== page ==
Aging in Place—Safe and Secure Bathrooms

Accessibility Guidelines: CC/ANSI A117.1 defines adaptability as the capability of certain elements to be altered or added so as to accommodate the needs of persons with or without disabilities, or to accommodate the needs of persons with different types or degrees of disabilities. Some codes and civil rights laws require provisions in certain residential bathrooms for adaptable features. All essential considerations for accessible bathroom design.

For single family custom homes or remodeling projects, bathroom designs should be specially tailored to the individual homeowners. If a master bathroom is planned for a wheelchair user, for example, the design should reflect that person’s individual capabilities and preferences.

Note that the Americans with Disabilities Act/Architectural Barriers Act (ADA/ABA) Accessibility Guidelines 2004 are not typically applied to private residential facilities because the previously issued Fair Housing Amendments Act (FHAA) standards already apply. However, bathrooms located in “transient lodging” facilities (e.g., hotels) or public institutional facilities (e.g., hospitals) may be required to meet both the ADA/ABA Accessibility Guidelines and the FHAA standards.

With all these standards in effect, it is imperative to verify current local, state, and national requirements for residential accessible bathroom and toilet room design. “Aging in Place—Safe and Secure Bathrooms” is one of many AGS Online series that address the needs of an aging population and reflect the current standard of care in building design.


According to an article on, there are five big questions to ask when it comes to accessible bathroom design:

  1. What bathroom activities require a user to need assistance?
  2. Are there medical supplies necessary and where do they need to be placed?
  3. Is a tub or shower preferred?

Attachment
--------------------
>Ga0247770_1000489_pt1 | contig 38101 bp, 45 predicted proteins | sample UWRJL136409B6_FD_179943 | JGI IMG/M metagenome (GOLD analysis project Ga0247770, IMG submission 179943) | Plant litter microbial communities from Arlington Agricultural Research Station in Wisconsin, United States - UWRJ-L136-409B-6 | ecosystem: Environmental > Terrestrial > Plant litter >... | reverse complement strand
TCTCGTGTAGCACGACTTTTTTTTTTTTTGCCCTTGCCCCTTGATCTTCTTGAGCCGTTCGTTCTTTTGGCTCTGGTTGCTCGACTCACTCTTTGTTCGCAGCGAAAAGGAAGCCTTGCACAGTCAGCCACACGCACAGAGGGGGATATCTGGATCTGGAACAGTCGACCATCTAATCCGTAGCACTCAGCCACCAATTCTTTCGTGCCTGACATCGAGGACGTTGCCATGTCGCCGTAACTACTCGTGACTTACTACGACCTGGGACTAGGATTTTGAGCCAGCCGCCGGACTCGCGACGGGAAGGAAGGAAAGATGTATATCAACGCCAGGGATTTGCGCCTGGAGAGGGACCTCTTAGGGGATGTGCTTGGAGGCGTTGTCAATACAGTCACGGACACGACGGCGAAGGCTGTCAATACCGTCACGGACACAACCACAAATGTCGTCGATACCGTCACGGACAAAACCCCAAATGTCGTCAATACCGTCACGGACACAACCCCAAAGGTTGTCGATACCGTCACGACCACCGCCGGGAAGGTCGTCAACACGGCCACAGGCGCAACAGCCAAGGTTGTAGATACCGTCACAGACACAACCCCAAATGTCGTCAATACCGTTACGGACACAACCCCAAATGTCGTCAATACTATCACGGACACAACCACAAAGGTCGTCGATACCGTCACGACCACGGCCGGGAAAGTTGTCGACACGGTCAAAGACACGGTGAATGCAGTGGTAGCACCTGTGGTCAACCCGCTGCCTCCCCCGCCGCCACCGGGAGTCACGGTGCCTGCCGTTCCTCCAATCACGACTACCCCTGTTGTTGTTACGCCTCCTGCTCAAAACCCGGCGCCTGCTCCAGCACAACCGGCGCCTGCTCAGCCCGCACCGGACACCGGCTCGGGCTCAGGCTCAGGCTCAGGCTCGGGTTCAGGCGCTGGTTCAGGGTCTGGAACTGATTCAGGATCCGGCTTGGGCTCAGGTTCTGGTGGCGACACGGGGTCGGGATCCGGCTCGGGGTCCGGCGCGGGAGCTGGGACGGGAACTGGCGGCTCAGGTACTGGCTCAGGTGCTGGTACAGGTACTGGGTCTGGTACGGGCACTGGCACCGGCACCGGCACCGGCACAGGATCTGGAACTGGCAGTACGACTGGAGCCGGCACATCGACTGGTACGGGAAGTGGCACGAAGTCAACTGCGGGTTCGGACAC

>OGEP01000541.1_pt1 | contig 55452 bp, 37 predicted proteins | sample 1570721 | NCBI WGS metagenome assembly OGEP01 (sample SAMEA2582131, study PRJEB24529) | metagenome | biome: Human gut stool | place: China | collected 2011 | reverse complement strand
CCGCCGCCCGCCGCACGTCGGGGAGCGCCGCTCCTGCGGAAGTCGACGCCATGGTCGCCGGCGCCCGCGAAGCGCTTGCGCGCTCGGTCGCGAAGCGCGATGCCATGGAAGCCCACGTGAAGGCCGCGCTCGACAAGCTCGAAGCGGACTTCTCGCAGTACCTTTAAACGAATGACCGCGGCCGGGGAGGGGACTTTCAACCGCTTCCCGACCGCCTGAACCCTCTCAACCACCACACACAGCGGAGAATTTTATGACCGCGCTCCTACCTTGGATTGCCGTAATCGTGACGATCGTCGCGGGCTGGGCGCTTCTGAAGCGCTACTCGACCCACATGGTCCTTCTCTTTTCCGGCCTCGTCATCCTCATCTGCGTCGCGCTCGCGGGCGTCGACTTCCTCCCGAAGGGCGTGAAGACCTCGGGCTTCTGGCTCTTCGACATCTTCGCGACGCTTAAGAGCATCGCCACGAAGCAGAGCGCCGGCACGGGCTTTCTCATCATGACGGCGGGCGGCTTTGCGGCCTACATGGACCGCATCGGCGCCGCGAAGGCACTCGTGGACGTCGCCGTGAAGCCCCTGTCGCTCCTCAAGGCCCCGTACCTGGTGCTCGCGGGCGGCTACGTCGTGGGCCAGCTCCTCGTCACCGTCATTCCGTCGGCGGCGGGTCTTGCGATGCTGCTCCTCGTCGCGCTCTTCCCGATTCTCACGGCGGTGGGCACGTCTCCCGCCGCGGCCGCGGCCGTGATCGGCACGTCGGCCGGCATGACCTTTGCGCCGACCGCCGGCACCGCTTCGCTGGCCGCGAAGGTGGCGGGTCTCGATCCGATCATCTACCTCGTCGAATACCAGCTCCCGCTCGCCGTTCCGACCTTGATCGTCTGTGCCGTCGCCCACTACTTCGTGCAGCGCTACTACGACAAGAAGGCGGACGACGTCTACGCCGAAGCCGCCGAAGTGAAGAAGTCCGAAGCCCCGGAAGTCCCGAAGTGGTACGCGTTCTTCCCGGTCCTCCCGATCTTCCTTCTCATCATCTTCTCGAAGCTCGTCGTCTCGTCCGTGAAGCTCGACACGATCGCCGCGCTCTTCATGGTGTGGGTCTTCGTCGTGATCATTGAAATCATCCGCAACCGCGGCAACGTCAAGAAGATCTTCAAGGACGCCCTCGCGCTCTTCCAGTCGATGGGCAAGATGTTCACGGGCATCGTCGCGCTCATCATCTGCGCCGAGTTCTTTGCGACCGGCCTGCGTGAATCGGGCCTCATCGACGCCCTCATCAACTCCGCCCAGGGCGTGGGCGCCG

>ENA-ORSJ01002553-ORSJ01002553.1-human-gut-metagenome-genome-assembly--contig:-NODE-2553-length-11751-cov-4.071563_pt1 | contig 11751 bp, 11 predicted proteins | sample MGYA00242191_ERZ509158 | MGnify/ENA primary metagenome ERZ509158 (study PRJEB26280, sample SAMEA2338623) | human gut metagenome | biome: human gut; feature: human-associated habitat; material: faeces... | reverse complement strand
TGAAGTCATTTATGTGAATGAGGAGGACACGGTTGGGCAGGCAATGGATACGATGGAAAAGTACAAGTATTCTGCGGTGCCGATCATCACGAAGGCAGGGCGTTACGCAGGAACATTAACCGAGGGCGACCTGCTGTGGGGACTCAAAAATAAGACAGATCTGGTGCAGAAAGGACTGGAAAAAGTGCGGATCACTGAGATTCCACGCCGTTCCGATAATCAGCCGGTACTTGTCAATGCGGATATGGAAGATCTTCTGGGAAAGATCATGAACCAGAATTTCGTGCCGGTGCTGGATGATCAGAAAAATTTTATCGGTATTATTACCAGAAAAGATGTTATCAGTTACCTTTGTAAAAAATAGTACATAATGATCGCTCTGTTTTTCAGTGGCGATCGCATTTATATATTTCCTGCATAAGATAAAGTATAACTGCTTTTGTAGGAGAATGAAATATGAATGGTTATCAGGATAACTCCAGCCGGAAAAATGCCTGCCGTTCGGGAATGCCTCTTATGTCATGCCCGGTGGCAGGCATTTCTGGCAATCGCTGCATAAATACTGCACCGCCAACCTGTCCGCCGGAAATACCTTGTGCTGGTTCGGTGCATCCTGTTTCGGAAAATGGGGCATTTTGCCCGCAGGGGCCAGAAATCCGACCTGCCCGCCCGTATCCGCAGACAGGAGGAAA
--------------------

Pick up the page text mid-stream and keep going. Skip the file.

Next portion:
4. What activities does a user do independently where grab bars should be placed?
  5. Will users condition deteriorate over time and what will users needs be in the future?

The article also lists high-priority focus areas: shower and tub, bathroom sink and vanity, toilet, lighting, and general bathroom access and safety.


For such a relatively small space, bathrooms have many different accessible-design aspects that must be considered beyond the obvious issues of entry and function . These include doors, floors, counters, and storage areas.


Many experienced specialists on aging advise that bathroom doors be hinged to open out toward the hall, rather than into the bathroom. If anyone should fall against the door while using the bathroom, they won’t block helpers’ access.


Slick or highly polished marble, ceramic, or porcelain tiles can be very hazardous when wet, and can cause injuries due to a fall. Choose from a wide variety of materials that have a matte, honed, or somewhat textured finish to increase traction. With age, the human body is more sensitive to cool or colder surfaces; for colder climates, radiant floor heating is an easily installed option with many types and styles available.